Kenyans can be cruel and have even been ranked as second-worst when it comes to bullying which could probably be a reflection of their depressed nature.
Well, the consequences of that depression in Kenyans are being felt in the manner those recovering from COVID-19 are coldly treated once they are discharged and return to their families.
Kenyans are not scared of catching COVID-19, they are mostly scared of the cost that will be involved in getting a cure with facilities such as Nairobi hospital already charging 10,000 shillings to just test for the virus.
It is in the fear of affording decent COVID-19 treatment that is scaring Kenyans to the point of imagining that those cured still pose a danger to them.
“Since our first COVID-19 case, we have recorded many recoveries of our people who have successfully been treated of the disease, and have been let to go home,” Health CAS Mercy Mwangangi said while adding though the recoveries are celebrated, the recovered patients are facing stigmatization.
“While we celebrate these recoveries, we are disturbed that re-integration has not been easy for others because of being stigmatized,” the Health CAS said adding that it was quite unfortunate.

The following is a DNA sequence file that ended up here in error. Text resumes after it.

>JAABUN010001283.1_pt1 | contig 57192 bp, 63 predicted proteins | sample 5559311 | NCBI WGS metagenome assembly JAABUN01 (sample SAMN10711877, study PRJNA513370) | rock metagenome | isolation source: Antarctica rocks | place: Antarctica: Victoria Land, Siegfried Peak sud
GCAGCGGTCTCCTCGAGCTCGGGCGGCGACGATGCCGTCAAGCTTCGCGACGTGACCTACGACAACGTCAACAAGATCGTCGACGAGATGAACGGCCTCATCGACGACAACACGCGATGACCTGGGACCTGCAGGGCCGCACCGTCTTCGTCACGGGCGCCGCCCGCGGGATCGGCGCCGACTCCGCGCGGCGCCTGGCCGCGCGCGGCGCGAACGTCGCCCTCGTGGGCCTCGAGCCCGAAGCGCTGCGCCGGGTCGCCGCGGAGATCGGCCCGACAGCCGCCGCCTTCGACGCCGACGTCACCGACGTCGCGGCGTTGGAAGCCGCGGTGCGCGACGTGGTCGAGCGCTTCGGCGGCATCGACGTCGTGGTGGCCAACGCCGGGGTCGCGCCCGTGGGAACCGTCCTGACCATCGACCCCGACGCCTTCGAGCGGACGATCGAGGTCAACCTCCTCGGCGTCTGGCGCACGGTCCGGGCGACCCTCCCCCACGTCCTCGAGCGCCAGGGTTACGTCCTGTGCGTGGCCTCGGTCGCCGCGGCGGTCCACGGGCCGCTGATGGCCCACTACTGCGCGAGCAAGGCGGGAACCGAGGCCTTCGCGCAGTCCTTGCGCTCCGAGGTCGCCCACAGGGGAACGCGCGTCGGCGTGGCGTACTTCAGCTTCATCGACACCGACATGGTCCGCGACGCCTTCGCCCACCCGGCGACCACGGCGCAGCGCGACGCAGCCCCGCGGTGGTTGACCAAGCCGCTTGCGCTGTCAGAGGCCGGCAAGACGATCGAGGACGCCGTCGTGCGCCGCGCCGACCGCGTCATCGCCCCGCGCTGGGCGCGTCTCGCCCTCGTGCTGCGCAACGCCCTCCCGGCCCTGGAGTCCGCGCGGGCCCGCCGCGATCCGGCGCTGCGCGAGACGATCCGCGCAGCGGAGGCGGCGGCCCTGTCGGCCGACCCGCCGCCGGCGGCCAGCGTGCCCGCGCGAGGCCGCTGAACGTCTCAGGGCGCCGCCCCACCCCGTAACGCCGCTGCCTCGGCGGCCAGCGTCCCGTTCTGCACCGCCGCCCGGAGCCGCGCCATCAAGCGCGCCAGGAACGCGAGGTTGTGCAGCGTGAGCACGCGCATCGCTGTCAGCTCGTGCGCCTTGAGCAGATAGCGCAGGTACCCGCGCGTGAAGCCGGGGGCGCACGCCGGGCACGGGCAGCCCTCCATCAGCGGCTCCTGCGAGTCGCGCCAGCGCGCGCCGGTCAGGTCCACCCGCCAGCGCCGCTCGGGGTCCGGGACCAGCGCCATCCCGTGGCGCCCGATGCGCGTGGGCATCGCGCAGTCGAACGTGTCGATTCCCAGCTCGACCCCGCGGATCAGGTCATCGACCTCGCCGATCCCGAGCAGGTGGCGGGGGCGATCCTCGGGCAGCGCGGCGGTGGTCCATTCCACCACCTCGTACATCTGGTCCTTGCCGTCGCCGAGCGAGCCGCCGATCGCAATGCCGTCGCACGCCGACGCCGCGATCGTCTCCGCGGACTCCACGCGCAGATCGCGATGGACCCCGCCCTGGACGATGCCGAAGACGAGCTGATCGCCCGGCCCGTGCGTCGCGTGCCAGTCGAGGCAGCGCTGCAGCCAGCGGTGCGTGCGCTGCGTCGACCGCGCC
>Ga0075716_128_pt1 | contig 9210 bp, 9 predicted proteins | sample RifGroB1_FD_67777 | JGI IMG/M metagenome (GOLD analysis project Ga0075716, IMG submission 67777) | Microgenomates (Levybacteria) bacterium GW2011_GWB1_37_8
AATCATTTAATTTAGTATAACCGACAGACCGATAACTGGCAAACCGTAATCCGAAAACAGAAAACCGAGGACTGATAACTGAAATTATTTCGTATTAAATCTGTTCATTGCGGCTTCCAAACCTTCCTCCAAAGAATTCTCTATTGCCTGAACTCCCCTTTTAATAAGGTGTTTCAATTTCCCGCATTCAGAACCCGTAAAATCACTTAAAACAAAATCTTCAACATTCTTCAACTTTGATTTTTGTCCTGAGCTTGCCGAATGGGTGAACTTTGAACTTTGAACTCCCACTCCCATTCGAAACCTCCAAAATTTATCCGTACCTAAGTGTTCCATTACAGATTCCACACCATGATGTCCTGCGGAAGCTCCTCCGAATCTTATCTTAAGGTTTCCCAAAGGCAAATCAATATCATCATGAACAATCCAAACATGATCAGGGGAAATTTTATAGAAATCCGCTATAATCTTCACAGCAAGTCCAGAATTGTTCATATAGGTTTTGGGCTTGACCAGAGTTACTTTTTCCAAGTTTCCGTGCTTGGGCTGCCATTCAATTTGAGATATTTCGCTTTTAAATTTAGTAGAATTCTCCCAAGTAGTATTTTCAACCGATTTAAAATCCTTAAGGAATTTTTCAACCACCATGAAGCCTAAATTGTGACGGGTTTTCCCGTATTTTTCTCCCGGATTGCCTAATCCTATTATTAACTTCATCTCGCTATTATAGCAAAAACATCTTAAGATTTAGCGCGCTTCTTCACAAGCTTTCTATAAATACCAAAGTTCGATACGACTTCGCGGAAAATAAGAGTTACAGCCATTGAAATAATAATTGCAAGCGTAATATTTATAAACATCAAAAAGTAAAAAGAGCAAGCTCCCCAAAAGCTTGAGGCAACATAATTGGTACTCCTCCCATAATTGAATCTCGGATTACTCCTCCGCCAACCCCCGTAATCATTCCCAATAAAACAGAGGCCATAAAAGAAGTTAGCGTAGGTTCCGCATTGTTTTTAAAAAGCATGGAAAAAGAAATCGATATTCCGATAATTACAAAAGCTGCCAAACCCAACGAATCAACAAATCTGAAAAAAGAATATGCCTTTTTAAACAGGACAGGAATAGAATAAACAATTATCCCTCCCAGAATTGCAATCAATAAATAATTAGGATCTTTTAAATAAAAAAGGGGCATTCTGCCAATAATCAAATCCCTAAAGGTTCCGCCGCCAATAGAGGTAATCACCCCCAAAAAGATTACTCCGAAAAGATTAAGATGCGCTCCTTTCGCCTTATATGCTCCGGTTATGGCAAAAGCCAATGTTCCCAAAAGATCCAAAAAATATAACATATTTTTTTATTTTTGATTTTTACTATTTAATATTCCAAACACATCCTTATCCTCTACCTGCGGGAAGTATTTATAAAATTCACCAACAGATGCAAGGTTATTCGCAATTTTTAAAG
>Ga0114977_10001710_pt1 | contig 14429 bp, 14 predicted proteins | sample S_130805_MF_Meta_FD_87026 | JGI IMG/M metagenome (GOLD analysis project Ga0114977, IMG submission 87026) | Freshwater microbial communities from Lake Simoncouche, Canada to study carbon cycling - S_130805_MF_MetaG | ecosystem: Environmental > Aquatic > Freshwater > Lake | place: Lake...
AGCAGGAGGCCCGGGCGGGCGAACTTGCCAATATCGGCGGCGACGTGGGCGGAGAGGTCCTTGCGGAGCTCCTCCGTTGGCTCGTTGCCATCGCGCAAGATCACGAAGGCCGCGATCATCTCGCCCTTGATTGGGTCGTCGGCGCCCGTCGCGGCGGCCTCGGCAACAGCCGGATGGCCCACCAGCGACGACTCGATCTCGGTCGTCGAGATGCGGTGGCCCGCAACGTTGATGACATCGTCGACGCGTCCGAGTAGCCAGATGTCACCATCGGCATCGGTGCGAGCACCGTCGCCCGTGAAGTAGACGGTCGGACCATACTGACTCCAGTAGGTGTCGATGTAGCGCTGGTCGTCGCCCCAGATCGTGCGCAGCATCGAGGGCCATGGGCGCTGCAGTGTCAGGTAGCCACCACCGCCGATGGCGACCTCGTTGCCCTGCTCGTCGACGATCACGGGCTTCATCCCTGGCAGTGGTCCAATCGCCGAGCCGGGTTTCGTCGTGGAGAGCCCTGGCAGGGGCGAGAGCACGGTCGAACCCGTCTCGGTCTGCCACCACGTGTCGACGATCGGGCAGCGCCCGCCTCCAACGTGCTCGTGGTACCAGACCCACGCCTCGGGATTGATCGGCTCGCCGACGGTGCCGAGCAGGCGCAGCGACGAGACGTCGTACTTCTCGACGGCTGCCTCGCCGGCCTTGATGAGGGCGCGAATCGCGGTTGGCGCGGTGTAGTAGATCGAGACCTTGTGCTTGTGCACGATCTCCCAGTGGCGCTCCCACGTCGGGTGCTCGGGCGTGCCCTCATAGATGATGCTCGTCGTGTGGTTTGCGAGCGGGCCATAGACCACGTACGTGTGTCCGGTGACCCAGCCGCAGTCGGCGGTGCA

“Considering our constant appeal and massive education, across many platforms, that COVID-19 is a disease like any other,” the Health CAS said urging Kenyans to embrace those that recover back into the communities.
“I continue to appeal to our brothers and sisters to be considerate, warmly welcome and embrace our people when discharged from hospital,” CAS Mwangangi said.
“To this end, we are taking additional and deliberate steps to partner with patients who have recovered to spread this awareness. We are glad that the number of recoveries keeps rising day by day,” the CAS said adding that the total number of COVID-19 discharged patients in Kenya had risen to 129.